Under the category of Really Cool Science

I think this writing’s been on the wall for a while.  It was a matter of when, not if.  But the first synthetic biology experiments have been completed, and were apparently successful.  Follow the link for a writeup at Scientific American:

Man-made Genetic Instructions Yield Living Cells for the First Time: Scientific American

So the big issue here, certain to create all manner of fuss and to-do in religious circles, is that a team of ordinary human scientists were able to build a bacterial genome from scratch by pulling gene sequences out of a genome database, synthesizing the DNA, and then injecting it into a cell that could accept it.  In biological terms, they built the genome of Mycoplasma mycoides via standard chemical synthesis, stitched it together and amplified it in engineered yeast and E. coli cells, and then injected the complete genome into an enucleated Mycoplasma capricolum cell, which went on to behave as an M. mycoides cell as per its synthetic instructions.

Why is this important?

After all, the "only thing" (a nearly incomprehensibly huge thing, but it’s still only one thing) the researchers did was make the genome.  Cytoplasm, cell membrane, and cell wall were all "naturally made," a "brainless" cell waiting for instructions.  BUT.  Upon provision of the necessary "brain," the cell carried on with all the necessary functions of life, making proteins and even reproducing like any other naturally occurring bacterium.  That totally mundane thing – a cell that lived – is perhaps the largest achievement ever to hit the annals of biology.  Why?  That team of researchers proved that life is not, in fact, an irreducibly complex, metaphysical thing that is solely the province of God.  They were able to take something totally man-made and use it to make something live.  The implications of that cannot be overstated.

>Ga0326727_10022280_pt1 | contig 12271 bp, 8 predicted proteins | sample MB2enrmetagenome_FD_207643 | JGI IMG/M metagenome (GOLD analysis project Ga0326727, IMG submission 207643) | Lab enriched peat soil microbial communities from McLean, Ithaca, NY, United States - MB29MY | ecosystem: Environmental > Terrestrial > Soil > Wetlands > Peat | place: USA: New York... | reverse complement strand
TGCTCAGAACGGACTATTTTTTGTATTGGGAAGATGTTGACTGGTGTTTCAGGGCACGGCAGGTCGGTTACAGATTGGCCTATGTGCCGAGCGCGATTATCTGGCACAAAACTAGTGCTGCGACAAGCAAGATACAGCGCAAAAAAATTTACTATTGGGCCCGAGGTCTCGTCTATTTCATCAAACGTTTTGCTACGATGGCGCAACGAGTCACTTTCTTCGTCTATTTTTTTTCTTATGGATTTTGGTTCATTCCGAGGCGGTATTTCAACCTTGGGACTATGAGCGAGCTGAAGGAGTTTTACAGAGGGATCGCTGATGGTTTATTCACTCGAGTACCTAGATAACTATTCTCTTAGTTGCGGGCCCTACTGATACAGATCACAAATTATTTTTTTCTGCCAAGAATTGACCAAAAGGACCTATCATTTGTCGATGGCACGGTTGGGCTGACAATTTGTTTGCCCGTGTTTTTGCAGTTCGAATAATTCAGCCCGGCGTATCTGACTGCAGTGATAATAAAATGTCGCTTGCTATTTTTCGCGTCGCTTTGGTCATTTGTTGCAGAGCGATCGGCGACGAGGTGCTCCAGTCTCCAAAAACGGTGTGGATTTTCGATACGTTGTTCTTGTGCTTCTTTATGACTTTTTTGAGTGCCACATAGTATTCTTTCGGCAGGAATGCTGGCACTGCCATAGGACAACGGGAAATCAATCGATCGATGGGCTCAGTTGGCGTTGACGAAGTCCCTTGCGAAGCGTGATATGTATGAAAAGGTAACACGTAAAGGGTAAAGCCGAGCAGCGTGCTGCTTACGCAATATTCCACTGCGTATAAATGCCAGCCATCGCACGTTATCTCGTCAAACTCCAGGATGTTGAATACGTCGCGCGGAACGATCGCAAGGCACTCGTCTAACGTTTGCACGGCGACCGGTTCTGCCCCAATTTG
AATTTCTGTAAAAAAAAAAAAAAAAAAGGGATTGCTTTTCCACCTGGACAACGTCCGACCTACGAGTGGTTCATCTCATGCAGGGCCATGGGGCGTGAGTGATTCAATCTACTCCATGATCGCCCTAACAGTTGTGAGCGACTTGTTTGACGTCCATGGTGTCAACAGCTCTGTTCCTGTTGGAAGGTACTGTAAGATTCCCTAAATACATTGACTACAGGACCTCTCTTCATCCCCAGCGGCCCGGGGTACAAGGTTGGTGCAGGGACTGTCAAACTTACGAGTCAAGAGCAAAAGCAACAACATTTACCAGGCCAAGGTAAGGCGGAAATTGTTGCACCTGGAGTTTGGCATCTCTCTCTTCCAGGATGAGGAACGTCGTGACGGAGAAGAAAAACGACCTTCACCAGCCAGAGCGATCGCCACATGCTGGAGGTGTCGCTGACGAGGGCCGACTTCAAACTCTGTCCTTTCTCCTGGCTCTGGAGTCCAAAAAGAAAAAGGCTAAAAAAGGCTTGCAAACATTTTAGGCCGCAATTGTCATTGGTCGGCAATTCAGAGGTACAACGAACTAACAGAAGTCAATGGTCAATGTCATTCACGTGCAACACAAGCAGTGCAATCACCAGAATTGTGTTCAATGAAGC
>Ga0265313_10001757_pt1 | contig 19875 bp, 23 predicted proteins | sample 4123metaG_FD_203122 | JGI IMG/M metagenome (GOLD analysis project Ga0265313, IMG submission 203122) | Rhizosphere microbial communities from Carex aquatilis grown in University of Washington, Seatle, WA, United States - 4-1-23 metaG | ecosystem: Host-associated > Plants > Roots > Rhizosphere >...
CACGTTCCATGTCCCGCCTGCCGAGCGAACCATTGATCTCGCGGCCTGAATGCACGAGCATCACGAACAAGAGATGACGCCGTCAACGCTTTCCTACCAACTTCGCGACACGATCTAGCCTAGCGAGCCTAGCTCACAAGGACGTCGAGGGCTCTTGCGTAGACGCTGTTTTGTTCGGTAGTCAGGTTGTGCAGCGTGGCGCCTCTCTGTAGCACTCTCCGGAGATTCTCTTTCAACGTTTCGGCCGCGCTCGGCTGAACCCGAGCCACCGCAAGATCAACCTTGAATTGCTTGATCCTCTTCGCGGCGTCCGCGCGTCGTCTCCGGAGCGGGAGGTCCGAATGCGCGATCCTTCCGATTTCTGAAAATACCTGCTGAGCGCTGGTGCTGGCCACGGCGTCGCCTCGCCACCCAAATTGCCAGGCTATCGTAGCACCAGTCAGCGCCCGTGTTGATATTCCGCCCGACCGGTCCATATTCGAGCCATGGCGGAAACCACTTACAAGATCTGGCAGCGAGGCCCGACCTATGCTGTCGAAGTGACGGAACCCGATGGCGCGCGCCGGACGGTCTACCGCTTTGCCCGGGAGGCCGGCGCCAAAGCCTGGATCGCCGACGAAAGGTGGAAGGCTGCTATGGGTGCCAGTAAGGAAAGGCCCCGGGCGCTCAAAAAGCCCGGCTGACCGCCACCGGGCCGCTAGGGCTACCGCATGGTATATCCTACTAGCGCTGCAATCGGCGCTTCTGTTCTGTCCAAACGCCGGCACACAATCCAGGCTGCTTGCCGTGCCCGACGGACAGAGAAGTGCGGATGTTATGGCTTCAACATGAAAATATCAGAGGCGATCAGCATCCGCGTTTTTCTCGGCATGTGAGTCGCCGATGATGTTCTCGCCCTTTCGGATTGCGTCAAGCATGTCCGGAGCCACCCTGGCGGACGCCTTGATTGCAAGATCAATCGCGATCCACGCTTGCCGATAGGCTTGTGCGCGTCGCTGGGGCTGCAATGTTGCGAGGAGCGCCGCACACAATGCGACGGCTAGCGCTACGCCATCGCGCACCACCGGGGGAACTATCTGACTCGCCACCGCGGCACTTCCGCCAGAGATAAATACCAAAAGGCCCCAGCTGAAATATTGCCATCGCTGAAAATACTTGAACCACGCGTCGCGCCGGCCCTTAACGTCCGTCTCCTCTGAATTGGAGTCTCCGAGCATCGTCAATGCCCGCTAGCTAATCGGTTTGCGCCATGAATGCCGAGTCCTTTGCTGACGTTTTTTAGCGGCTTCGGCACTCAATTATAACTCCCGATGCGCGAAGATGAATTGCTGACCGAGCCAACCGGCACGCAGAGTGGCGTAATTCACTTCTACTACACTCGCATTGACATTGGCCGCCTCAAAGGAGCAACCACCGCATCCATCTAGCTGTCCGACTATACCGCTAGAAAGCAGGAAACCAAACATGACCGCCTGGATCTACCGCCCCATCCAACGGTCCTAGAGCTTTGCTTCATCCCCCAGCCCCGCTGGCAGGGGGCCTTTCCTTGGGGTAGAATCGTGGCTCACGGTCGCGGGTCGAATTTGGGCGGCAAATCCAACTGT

Should they have done it?  I’m inclined to think so.  They went to great lengths to establish sensible protocols – they watermarked their synthetic dna so that it’s distinguishable from the natural equivalent, for example, and the PI has been very vocal about demanding ethical discussions as the technology has progressed.  Better to have a group like this do it than a pack of bioterrorists.  There are so many things that we will have to be careful of going forward – the bioweapons potential of this technology is enormous, but the positive potential is just as large.  It’s a brave new world, and I’m terribly interested to see where we go next.


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